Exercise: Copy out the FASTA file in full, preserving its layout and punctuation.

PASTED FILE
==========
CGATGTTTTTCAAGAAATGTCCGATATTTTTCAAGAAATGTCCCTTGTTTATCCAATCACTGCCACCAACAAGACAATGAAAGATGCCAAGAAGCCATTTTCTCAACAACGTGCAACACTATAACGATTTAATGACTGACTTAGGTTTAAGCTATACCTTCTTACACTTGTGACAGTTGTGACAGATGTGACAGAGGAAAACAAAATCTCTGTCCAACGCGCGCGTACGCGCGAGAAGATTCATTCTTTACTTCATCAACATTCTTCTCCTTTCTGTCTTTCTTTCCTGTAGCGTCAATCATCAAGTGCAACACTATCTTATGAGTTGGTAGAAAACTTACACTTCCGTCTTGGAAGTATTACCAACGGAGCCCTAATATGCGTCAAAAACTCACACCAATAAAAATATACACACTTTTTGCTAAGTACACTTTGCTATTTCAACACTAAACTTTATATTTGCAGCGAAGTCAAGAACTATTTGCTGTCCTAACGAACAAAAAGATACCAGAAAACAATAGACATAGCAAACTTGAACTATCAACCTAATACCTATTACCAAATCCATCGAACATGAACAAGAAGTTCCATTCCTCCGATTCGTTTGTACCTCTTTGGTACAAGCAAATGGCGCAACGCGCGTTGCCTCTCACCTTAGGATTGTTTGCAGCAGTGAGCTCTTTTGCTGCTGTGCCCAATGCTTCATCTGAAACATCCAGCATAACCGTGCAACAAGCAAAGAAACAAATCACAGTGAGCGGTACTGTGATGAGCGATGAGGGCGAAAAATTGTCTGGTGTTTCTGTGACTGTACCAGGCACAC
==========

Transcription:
CGATGTTTTTCAAGAAATGTCCGATATTTTTCAAGAAATGTCCCTTGTTTATCCAATCACTGCCACCAACAAGACAATGAAAGATGCCAAGAAGCCATTTTCTCAACAACGTGCAACACTATAACGATTTAATGACTGACTTAGGTTTAAGCTATACCTTCTTACACTTGTGACAGTTGTGACAGATGTGACAGAGGAAAACAAAATCTCTGTCCAACGCGCGCGTACGCGCGAGAAGATTCATTCTTTACTTCATCAACATTCTTCTCCTTTCTGTCTTTCTTTCCTGTAGCGTCAATCATCAAGTGCAACACTATCTTATGAGTTGGTAGAAAACTTACACTTCCGTCTTGGAAGTATTACCAACGGAGCCCTAATATGCGTCAAAAACTCACACCAATAAAAATATACACACTTTTTGCTAAGTACACTTTGCTATTTCAACACTAAACTTTATATTTGCAGCGAAGTCAAGAACTATTTGCTGTCCTAACGAACAAAAAGATACCAGAAAACAATAGACATAGCAAACTTGAACTATCAACCTAATACCTATTACCAAATCCATCGAACATGAACAAGAAGTTCCATTCCTCCGATTCGTTTGTACCTCTTTGGTACAAGCAAATGGCGCAACGCGCGTTGCCTCTCACCTTAGGATTGTTTGCAGCAGTGAGCTCTTTTGCTGCTGTGCCCAATGCTTCATCTGAAACATCCAGCATAACCGTGCAACAAGCAAAGAAACAAATCACAGTGAGCGGTACTGTGATGAGCGATGAGGGCGAAAAATTGTCTGGTGTTTCTGTGACTGTACCAGGCACAC